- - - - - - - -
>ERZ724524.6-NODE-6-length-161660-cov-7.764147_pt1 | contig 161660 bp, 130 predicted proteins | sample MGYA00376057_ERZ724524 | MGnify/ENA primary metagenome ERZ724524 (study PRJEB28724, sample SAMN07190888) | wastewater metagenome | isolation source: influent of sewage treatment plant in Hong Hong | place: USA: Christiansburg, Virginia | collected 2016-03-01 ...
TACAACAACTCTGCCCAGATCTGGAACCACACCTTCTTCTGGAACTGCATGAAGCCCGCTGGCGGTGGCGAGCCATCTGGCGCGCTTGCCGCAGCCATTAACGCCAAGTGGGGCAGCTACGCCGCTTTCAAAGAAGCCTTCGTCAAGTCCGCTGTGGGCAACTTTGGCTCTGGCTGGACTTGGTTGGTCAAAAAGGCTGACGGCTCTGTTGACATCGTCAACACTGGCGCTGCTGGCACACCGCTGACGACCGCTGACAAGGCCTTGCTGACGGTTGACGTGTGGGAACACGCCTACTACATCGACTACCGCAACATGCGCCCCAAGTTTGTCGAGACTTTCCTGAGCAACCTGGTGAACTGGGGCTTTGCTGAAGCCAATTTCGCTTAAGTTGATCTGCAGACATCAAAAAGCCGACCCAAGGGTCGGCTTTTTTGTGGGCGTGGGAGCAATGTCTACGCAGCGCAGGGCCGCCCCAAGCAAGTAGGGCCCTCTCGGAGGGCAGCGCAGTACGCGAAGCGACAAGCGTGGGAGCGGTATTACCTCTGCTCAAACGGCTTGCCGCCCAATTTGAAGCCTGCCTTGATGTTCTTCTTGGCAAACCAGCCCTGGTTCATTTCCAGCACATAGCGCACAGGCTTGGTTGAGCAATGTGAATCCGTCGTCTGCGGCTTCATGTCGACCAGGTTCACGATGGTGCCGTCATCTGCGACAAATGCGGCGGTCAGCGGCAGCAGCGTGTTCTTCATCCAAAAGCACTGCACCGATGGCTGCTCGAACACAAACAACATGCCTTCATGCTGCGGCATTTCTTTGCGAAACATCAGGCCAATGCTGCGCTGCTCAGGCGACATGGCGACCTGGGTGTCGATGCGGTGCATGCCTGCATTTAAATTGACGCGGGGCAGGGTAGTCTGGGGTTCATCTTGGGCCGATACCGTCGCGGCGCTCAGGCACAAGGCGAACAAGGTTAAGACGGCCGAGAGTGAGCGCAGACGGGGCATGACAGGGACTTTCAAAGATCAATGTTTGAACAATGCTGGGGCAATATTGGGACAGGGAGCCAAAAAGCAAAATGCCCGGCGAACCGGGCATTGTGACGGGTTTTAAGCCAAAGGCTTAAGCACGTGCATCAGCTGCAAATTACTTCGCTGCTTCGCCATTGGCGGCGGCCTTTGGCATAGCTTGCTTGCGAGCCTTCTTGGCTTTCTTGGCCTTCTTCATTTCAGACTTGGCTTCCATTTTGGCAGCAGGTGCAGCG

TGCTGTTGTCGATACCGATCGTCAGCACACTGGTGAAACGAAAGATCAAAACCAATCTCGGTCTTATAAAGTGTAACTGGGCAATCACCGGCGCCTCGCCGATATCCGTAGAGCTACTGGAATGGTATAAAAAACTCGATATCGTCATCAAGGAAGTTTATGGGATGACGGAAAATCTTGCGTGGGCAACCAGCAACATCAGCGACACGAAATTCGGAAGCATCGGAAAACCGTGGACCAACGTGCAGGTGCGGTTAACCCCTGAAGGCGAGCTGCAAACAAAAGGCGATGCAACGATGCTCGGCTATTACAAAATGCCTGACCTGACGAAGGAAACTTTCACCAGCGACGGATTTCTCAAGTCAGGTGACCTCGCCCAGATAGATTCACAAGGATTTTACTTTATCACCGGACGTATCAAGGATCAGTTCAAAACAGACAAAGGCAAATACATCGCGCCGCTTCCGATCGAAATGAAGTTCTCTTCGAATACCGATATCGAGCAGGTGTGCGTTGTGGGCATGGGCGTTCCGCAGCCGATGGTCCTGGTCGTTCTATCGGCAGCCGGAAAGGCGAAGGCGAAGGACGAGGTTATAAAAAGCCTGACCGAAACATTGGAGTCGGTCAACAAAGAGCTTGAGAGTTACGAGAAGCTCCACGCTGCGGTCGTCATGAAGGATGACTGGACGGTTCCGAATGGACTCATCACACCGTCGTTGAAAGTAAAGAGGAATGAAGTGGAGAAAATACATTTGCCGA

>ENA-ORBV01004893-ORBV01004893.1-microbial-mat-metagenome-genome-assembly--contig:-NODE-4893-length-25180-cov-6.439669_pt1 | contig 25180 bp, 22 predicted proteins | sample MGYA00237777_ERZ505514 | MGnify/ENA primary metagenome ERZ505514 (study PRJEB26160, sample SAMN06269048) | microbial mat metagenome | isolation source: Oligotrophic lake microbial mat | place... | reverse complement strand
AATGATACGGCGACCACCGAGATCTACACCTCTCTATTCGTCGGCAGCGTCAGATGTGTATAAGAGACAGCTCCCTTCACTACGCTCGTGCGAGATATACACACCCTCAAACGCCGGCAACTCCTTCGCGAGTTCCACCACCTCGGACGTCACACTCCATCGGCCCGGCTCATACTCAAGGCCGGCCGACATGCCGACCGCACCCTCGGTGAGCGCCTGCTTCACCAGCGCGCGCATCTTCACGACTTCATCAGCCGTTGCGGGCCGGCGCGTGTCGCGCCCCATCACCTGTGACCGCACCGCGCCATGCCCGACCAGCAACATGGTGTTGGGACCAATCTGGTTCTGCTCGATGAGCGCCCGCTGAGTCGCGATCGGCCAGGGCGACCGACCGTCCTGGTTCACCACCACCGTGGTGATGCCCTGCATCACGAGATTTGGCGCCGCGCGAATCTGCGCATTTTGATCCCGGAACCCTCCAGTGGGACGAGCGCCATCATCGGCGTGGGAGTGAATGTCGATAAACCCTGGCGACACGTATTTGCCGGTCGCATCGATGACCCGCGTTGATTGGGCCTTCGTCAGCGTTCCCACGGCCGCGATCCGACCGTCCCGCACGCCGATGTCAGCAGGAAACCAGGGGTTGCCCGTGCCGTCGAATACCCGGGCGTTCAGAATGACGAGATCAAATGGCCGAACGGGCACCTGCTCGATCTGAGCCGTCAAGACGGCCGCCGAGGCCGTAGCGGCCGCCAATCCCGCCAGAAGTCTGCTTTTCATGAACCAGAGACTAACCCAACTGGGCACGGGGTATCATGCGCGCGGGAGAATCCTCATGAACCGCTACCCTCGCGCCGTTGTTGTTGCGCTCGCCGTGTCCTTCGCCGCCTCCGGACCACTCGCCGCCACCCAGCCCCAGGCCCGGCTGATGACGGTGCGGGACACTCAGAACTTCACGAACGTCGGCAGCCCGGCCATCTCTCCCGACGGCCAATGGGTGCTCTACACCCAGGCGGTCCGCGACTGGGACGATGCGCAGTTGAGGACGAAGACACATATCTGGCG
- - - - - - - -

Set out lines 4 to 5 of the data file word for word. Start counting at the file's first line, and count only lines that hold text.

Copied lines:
>ENA-ORBV01004893-ORBV01004893.1-microbial-mat-metagenome-genome-assembly--contig:-NODE-4893-length-25180-cov-6.439669_pt1 | contig 25180 bp, 22 predicted proteins | sample MGYA00237777_ERZ505514 | MGnify/ENA primary metagenome ERZ505514 (study PRJEB26160, sample SAMN06269048) | microbial mat metagenome | isolation source: Oligotrophic lake microbial mat | place... | reverse complement strand
AATGATACGGCGACCACCGAGATCTACACCTCTCTATTCGTCGGCAGCGTCAGATGTGTATAAGAGACAGCTCCCTTCACTACGCTCGTGCGAGATATACACACCCTCAAACGCCGGCAACTCCTTCGCGAGTTCCACCACCTCGGACGTCACACTCCATCGGCCCGGCTCATACTCAAGGCCGGCCGACATGCCGACCGCACCCTCGGTGAGCGCCTGCTTCACCAGCGCGCGCATCTTCACGACTTCATCAGCCGTTGCGGGCCGGCGCGTGTCGCGCCCCATCACCTGTGACCGCACCGCGCCATGCCCGACCAGCAACATGGTGTTGGGACCAATCTGGTTCTGCTCGATGAGCGCCCGCTGAGTCGCGATCGGCCAGGGCGACCGACCGTCCTGGTTCACCACCACCGTGGTGATGCCCTGCATCACGAGATTTGGCGCCGCGCGAATCTGCGCATTTTGATCCCGGAACCCTCCAGTGGGACGAGCGCCATCATCGGCGTGGGAGTGAATGTCGATAAACCCTGGCGACACGTATTTGCCGGTCGCATCGATGACCCGCGTTGATTGGGCCTTCGTCAGCGTTCCCACGGCCGCGATCCGACCGTCCCGCACGCCGATGTCAGCAGGAAACCAGGGGTTGCCCGTGCCGTCGAATACCCGGGCGTTCAGAATGACGAGATCAAATGGCCGAACGGGCACCTGCTCGATCTGAGCCGTCAAGACGGCCGCCGAGGCCGTAGCGGCCGCCAATCCCGCCAGAAGTCTGCTTTTCATGAACCAGAGACTAACCCAACTGGGCACGGGGTATCATGCGCGCGGGAGAATCCTCATGAACCGCTACCCTCGCGCCGTTGTTGTTGCGCTCGCCGTGTCCTTCGCCGCCTCCGGACCACTCGCCGCCACCCAGCCCCAGGCCCGGCTGATGACGGTGCGGGACACTCAGAACTTCACGAACGTCGGCAGCCCGGCCATCTCTCCCGACGGCCAATGGGTGCTCTACACCCAGGCGGTCCGCGACTGGGACGATGCGCAGTTGAGGACGAAGACACATATCTGGCG